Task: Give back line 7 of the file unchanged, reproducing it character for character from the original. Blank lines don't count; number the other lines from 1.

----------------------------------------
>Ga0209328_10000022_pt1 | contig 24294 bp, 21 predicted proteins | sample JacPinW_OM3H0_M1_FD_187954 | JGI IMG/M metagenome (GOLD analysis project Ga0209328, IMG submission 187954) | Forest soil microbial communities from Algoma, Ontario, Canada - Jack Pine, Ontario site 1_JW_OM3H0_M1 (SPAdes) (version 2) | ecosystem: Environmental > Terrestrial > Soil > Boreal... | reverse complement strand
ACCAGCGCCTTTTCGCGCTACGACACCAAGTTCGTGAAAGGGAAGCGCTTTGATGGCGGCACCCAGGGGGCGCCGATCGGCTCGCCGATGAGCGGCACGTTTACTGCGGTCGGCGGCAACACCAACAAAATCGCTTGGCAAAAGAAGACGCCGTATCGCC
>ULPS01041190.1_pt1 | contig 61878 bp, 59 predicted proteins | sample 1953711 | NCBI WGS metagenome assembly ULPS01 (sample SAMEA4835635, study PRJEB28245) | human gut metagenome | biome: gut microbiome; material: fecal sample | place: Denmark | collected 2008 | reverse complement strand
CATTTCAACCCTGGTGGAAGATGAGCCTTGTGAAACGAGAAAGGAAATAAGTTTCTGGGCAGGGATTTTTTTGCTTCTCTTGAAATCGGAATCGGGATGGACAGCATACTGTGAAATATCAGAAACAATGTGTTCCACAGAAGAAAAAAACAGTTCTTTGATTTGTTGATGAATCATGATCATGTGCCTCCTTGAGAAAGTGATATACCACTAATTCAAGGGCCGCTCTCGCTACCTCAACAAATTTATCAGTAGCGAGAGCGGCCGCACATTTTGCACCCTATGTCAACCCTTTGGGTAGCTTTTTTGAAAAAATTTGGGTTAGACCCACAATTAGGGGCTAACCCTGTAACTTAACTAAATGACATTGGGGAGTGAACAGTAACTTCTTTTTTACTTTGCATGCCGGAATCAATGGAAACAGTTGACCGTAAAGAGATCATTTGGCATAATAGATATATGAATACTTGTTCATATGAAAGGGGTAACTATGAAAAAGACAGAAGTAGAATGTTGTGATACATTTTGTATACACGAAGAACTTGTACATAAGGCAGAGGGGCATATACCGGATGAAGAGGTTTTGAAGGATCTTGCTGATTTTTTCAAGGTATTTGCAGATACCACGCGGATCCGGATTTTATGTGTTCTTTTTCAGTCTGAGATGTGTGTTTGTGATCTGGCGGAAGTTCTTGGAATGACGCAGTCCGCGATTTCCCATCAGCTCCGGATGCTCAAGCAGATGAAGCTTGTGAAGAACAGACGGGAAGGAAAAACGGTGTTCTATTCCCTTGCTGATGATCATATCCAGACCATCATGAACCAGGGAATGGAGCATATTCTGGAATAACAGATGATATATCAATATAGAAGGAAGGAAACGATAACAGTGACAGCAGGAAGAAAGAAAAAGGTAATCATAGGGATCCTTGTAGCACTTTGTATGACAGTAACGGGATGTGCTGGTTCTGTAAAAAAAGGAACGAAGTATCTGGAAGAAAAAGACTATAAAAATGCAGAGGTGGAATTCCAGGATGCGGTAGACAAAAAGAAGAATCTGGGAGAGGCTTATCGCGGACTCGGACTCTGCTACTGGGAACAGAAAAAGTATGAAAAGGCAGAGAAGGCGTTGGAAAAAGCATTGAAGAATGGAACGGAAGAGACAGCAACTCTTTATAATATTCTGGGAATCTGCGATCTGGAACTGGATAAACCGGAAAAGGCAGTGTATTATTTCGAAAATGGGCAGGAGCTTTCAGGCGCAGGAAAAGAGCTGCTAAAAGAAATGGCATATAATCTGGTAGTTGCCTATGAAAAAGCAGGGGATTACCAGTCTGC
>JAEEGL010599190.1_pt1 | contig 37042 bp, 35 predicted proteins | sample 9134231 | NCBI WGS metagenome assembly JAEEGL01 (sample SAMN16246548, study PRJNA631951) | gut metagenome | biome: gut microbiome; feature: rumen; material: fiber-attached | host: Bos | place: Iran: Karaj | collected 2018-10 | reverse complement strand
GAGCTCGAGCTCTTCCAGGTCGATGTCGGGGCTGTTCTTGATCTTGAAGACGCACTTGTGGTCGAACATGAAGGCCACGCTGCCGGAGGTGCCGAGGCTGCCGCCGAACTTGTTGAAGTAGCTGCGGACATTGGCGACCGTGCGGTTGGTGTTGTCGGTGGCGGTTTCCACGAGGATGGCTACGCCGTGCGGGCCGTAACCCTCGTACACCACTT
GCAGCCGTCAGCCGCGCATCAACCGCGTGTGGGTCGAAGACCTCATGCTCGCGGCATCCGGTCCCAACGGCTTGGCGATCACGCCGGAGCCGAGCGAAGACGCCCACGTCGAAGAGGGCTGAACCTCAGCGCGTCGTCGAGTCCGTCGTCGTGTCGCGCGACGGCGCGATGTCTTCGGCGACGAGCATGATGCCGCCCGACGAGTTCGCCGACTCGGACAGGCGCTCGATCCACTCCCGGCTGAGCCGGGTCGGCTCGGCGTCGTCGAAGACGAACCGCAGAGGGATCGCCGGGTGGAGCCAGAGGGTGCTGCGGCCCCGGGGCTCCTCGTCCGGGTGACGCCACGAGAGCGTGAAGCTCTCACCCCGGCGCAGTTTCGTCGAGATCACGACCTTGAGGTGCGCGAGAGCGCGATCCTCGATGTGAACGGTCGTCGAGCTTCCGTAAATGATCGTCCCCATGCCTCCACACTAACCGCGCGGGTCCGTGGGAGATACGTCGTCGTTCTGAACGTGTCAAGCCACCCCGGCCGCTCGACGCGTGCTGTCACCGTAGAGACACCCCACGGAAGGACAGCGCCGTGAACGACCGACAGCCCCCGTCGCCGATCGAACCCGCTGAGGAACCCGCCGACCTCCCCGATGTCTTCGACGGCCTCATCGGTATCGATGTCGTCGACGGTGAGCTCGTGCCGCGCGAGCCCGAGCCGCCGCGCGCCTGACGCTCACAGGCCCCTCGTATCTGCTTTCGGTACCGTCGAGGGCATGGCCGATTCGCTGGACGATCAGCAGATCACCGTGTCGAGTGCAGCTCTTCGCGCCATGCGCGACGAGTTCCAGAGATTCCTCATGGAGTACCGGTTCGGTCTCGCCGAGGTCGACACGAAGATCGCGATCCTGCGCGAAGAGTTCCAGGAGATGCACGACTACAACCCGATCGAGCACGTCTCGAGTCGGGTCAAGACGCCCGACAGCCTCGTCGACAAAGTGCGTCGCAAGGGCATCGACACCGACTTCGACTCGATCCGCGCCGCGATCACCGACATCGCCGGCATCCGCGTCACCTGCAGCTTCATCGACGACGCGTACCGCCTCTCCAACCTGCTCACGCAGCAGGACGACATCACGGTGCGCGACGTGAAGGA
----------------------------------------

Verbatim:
GCAGCCGTCAGCCGCGCATCAACCGCGTGTGGGTCGAAGACCTCATGCTCGCGGCATCCGGTCCCAACGGCTTGGCGATCACGCCGGAGCCGAGCGAAGACGCCCACGTCGAAGAGGGCTGAACCTCAGCGCGTCGTCGAGTCCGTCGTCGTGTCGCGCGACGGCGCGATGTCTTCGGCGACGAGCATGATGCCGCCCGACGAGTTCGCCGACTCGGACAGGCGCTCGATCCACTCCCGGCTGAGCCGGGTCGGCTCGGCGTCGTCGAAGACGAACCGCAGAGGGATCGCCGGGTGGAGCCAGAGGGTGCTGCGGCCCCGGGGCTCCTCGTCCGGGTGACGCCACGAGAGCGTGAAGCTCTCACCCCGGCGCAGTTTCGTCGAGATCACGACCTTGAGGTGCGCGAGAGCGCGATCCTCGATGTGAACGGTCGTCGAGCTTCCGTAAATGATCGTCCCCATGCCTCCACACTAACCGCGCGGGTCCGTGGGAGATACGTCGTCGTTCTGAACGTGTCAAGCCACCCCGGCCGCTCGACGCGTGCTGTCACCGTAGAGACACCCCACGGAAGGACAGCGCCGTGAACGACCGACAGCCCCCGTCGCCGATCGAACCCGCTGAGGAACCCGCCGACCTCCCCGATGTCTTCGACGGCCTCATCGGTATCGATGTCGTCGACGGTGAGCTCGTGCCGCGCGAGCCCGAGCCGCCGCGCGCCTGACGCTCACAGGCCCCTCGTATCTGCTTTCGGTACCGTCGAGGGCATGGCCGATTCGCTGGACGATCAGCAGATCACCGTGTCGAGTGCAGCTCTTCGCGCCATGCGCGACGAGTTCCAGAGATTCCTCATGGAGTACCGGTTCGGTCTCGCCGAGGTCGACACGAAGATCGCGATCCTGCGCGAAGAGTTCCAGGAGATGCACGACTACAACCCGATCGAGCACGTCTCGAGTCGGGTCAAGACGCCCGACAGCCTCGTCGACAAAGTGCGTCGCAAGGGCATCGACACCGACTTCGACTCGATCCGCGCCGCGATCACCGACATCGCCGGCATCCGCGTCACCTGCAGCTTCATCGACGACGCGTACCGCCTCTCCAACCTGCTCACGCAGCAGGACGACATCACGGTGCGCGACGTGAAGGA